Routine Is in the Eye of the Beholder--The Third Reduction Was Not Viewed Kindly By Ninth Circuit; “Judicial Intuit Gestalt” Reigned Supreme.
Costa v. Commissioner of Social Security Administration, Case No. 11-35245 (9th Cir. Aug. 24, 2012) (published) (per curiam) reinforces a theme we see at both the federal and state court levels on fees--lower courts and litigants should be reticent to use formulaic approaches to the amount of fee recovery, especially given that most of these types of recovery are fairly case specific in nature (defying generalities).
There, a magistrate judge reversed an administrative law judge’s decision finding that a social security disability claimant was not disabled. Claimant then sought reasonable attorney’s fees under the Equal Access to Justice Act (EAJA), 28 U.S.C. § 2412(d), requesting fees in the amount of $10,544.72. However, the magistrate judge reduced the number of hours by one-third, to $7,191.35, placing special emphasis on a de facto cap that some local judicial orders had set in “routine” social security disability matters--namely, 20 to 40 hours. (In fairness to the magistrate judge, he did include some specific line item reductions in requested fees, but the problem for the Ninth Circuit was that they were vaguely consonant with coming to the de facto hourly conclusion -- I guess we could argue this is “judicial intuit gestalt,” maybe a new phrase we just coined. Otherwise known as “I know it when I see it.”)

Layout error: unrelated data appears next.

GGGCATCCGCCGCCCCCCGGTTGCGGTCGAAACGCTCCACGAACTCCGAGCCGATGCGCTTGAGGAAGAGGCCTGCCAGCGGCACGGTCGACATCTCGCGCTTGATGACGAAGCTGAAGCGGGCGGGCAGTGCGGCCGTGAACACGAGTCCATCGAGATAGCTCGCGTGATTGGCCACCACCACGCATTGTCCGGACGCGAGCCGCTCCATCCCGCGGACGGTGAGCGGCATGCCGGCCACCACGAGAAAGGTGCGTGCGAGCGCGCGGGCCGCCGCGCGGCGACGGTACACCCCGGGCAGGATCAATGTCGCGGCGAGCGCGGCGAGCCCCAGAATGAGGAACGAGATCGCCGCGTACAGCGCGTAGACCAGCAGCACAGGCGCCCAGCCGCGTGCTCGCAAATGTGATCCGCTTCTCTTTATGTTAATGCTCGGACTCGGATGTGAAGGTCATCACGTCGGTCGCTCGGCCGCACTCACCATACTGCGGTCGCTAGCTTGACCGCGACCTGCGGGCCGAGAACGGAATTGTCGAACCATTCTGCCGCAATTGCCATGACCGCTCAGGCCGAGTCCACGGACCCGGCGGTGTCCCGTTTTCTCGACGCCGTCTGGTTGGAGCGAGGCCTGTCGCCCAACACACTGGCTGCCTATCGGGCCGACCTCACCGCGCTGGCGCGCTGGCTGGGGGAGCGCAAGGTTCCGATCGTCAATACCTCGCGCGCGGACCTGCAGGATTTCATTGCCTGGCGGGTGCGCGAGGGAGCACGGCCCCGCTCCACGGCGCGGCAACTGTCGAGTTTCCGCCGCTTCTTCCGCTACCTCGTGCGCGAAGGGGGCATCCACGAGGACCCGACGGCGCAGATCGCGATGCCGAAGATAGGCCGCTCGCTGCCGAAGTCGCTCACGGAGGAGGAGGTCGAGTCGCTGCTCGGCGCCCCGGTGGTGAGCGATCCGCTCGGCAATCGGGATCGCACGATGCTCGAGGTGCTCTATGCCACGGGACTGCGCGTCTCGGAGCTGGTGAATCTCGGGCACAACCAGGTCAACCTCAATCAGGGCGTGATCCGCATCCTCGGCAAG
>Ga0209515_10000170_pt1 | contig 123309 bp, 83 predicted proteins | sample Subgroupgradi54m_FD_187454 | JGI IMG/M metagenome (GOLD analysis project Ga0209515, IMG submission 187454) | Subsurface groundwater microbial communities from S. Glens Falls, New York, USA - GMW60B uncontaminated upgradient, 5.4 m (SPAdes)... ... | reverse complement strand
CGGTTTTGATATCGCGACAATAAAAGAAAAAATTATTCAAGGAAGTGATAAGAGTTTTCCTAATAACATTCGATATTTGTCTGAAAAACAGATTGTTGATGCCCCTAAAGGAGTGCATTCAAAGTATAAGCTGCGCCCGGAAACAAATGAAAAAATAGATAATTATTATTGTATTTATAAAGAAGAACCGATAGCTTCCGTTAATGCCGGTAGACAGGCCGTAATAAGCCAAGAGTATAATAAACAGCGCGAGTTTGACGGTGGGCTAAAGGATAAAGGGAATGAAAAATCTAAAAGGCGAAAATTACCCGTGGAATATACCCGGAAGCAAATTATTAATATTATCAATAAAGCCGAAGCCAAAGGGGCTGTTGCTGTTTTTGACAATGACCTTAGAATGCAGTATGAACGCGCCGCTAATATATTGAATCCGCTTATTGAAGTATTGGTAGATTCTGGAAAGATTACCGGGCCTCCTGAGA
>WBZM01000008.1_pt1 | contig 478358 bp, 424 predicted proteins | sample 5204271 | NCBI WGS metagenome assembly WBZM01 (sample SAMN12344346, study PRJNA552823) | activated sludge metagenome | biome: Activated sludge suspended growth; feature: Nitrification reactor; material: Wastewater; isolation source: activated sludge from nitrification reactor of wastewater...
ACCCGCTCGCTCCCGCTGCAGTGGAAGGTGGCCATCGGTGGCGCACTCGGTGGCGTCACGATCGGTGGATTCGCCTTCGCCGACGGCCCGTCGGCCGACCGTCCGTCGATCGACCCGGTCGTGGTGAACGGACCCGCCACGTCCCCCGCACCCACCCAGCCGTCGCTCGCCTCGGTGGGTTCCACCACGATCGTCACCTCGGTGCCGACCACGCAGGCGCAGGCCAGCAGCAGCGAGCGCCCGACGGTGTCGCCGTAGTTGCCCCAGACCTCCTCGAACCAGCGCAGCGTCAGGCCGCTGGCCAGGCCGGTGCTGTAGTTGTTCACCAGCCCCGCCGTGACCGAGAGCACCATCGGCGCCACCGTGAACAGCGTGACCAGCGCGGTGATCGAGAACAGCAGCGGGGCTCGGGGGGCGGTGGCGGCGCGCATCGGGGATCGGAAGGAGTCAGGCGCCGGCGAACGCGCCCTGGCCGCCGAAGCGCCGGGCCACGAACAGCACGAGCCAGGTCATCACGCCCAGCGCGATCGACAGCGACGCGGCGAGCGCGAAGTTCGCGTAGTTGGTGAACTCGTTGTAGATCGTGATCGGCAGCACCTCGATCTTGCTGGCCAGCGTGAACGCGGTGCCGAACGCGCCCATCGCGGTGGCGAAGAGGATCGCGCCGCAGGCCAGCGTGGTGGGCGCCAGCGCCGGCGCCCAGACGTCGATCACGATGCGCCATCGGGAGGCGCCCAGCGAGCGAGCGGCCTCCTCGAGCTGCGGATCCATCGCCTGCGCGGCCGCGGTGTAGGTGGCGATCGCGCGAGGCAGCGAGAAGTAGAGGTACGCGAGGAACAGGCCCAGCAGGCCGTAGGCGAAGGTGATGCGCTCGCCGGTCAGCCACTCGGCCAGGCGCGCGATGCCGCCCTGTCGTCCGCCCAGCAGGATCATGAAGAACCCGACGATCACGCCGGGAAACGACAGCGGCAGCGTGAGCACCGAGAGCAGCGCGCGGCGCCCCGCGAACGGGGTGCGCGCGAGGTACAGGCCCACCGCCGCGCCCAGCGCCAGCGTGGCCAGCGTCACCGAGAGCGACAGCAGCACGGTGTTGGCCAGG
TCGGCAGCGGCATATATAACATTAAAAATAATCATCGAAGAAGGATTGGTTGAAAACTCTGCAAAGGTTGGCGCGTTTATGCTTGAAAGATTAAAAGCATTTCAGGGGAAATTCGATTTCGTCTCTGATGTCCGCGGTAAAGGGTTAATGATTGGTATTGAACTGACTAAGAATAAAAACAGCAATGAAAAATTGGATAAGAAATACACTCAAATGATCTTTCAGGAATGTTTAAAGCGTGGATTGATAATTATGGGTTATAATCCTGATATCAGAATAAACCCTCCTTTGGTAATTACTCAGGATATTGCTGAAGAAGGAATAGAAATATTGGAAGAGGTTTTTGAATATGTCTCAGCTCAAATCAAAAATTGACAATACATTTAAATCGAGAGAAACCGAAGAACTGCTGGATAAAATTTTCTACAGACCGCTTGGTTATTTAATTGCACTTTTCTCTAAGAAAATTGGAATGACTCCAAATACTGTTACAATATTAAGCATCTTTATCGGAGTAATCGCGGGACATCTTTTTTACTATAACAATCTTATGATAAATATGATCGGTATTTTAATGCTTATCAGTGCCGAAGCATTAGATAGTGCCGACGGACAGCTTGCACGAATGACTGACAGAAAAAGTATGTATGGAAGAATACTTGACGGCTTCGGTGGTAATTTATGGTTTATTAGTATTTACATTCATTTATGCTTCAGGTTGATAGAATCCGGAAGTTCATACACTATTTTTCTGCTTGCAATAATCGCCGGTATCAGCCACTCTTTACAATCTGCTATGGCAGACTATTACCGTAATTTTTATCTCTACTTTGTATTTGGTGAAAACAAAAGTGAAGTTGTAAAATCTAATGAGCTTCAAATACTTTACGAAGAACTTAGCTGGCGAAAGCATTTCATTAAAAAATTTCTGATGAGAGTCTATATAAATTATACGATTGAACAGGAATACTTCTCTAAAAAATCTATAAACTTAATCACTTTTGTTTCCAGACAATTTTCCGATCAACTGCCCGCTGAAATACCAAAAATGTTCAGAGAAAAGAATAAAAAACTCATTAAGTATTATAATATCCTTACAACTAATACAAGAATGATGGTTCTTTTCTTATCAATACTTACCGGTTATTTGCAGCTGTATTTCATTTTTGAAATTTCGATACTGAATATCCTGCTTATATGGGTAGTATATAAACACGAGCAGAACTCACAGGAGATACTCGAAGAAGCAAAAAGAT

The Ninth Circuit reversed and actually ordered compensation in the requested amount of $10,544.72, likely because the amounts involved did require a new remand determination.
The de facto policy, in our blogging view, is what drove the result in this decision. Although surveying hourly rates in different cases is probative, the Ninth Circuit seemed skeptical that the the amount of time spent in other cases could really be determinative in different cases where case-specific factors might drive up the time spent in the case. (Actually, this seems to be a very pragmatic determination.) Also, relying on its earlier decision in Moreno v. City of Sacramento, 534 F.3d 1106, 1113 (9th Cir. 2008) [discussed in our August 2, 2008 post], the federal appellate court determined that the magistrate judge’s fee reductions were not specific enough to really justify a haircut of a third. Requested attorney’s fees granted, in the case of the federal appeals court not liking de facto fee caps.